(CNN) – There are people across the United States of America who are literally living off of bottled water because they cannot drink the water coming out of their tap.
That’s because it’s contaminated with chemicals linked to health issues, but still unregulated by the EPA.
You may not know it, but you probably have traces of man-made chemicals in your bloodstream. Most Americans do.
For most of us, it might not cause any issues but in high amounts, it’s been linked to a long list of diseases, and it’s not regulated by the government.
“You have the chemical in your body?”
“Very high levels,” Sandy Wynn-Stelt said.
Wynn-Stelt never suspected the water that flowed through her pipes may be poisoning her.
“There’s a good chance this will be what ultimately kills me.”
Sandy’s water is tainted by PFAS, a class of chemicals that studies have linked to kidney and liver cancer, thyroid problems, high cholesterol, birth defects and pregnancy complications.
It’s in most products that are water, heat and grease-resistant – like non-stick pans, food containers, and fabric protectants.
And Belmont, Michigan where Sandy lives, has some of the highest levels of PFAS in the nation. The groundwater was contaminated by a nearby shoe factory, wolverine tannery, which dumped waste materials covered with Scotchguard for years, according to state officials.
“This is what I drink out of, brush your teeth out of, cook with…”
Sandy is suing wolverine, and 3m, which makes Scotchguard, over her contamination and the death of her husband Joel. He died of liver cancer in 2016, one year before she found out the water was tainted, so he was never tested for PFAS.
“Every night, you try to fall asleep and you wonder, is that what did it? Should I not have had him drink so much water?” Wynn-Stelt said.
The state of Michigan is also suing Wolverine, which in a response to CNN said it blames 3M, and that some of the lawsuits against it “include misleading and unsupported allegations.”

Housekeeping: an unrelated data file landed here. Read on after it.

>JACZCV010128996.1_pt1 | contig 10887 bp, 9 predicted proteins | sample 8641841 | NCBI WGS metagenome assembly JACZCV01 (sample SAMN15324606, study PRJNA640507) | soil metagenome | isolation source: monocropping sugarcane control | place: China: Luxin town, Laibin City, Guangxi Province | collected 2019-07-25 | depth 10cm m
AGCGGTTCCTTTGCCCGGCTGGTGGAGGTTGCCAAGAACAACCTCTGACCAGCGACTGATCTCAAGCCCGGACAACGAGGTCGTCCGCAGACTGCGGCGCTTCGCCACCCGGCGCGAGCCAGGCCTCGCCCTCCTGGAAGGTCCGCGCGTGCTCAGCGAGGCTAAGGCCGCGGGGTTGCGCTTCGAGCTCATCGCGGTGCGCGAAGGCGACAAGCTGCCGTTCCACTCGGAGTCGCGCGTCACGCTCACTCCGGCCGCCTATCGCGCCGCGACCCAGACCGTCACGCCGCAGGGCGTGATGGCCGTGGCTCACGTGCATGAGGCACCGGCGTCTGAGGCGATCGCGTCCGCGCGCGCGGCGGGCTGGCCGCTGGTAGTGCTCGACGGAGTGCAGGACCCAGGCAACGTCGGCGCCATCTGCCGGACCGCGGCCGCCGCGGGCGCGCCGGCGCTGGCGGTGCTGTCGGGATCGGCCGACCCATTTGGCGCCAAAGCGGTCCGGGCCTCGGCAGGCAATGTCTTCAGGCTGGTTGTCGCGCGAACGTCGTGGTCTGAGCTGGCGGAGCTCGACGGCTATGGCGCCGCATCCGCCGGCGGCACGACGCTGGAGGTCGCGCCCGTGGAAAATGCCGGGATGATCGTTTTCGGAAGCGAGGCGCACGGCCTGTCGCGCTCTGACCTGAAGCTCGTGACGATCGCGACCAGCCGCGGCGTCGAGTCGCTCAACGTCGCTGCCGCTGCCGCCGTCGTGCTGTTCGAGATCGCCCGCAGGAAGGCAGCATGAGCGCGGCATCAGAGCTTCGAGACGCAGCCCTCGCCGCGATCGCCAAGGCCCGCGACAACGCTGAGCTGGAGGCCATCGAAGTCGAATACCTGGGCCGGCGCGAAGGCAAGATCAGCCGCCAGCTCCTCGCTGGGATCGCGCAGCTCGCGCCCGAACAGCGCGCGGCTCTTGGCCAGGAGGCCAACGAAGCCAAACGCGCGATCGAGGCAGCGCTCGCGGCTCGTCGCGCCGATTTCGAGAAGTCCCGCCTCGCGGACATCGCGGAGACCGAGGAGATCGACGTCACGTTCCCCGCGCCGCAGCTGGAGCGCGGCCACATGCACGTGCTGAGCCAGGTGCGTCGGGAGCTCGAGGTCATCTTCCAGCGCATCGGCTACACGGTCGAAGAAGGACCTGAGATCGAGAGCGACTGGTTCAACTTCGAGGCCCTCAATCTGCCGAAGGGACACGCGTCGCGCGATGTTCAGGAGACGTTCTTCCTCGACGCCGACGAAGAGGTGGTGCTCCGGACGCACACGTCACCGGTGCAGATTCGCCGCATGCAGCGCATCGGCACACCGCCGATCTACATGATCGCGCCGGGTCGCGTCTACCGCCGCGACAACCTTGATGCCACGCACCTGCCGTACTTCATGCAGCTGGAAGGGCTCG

3M told CNN it “regularly and proactively examines the environmental impact of our products” and has “invested more than $200 million globally on PFAS remediation efforts.”
“Is this the largest environmental crisis that this state has seen?” Marsh said.
“In terms of drinking water, residential drinking water impacts, yes,” Abigail Hendershott said.
Thirteen-hundred miles away every day, dairy farmer Art Schapp milks 1,800 cows on his New Mexico dairy farm.
And every day as he has been for nearly a year, he dumps it all down the drain.
“That would be about 12,000 gallons a day of milk,” Schapp said.
The milk, is contaminated, according to FDA tests and his milk license suspended.
Cows lie dead from old age on his farm because no one will buy their beef.
“We have no income. For our family it’s been devastating,” Schapp said.
Firefighting foam used in training exercises at a nearby military base contaminated the groundwater on Schapp’s property.
PFAS contamination sites are everywhere – 712 locations in 49 states have been discovered, according to the Environmental Working Group, an activist non-profit.
Manufacturers like 3M and Dupont have stopped making two of the chemicals in the class, but they’re still shipped in on products from overseas.
They’re so prevalent, CDC scientists believe PFAS chemicals are in the bloodstreams of nearly all Americans.
Despite all that, the chemicals are unregulated.
“I almost feel like we live in a third world country when we see a problem like this that’s polluting the groundwater, we have proof from the tests, yet everybody’s standing sitting on their hands,” Schapp said.
Environmentalists have been trying to get the EPA to act for years. The Obama Adminstration took some steps to address PFAS issues, but there’s little confidence the trump EPA will make any new regulations.
Betsy Southerland worked at the EPA for 33 years before leaving in 2017.
“They’re solely devoted to deregulating, to repealing public health protections, not putting any new ones on,” Southerland said.
Internal government emails shows the trump administration wanted to suppress a CDC study that showed the chemicals were dangerous even at levels the EPA had deemed safe.
A White House aide wrote in an email they could not get the CDC ” to realize the potential public relations nightmare this is going to be.”
After mounting public and congressional pressure the study was released.
The EPA did put out an action plan in February but critics say it’s just promises, with no real movement.
The EPA is responsible for regulating these chemicals.
In a statement the EPA said it was a top priority for the administrator and it will decide whether to set a limit for the chemicals by the end of the year.
Members of Congress say that EPA isn’t acting with enough urgency, so there’s a bipartisan move to force the EPA to act within two years.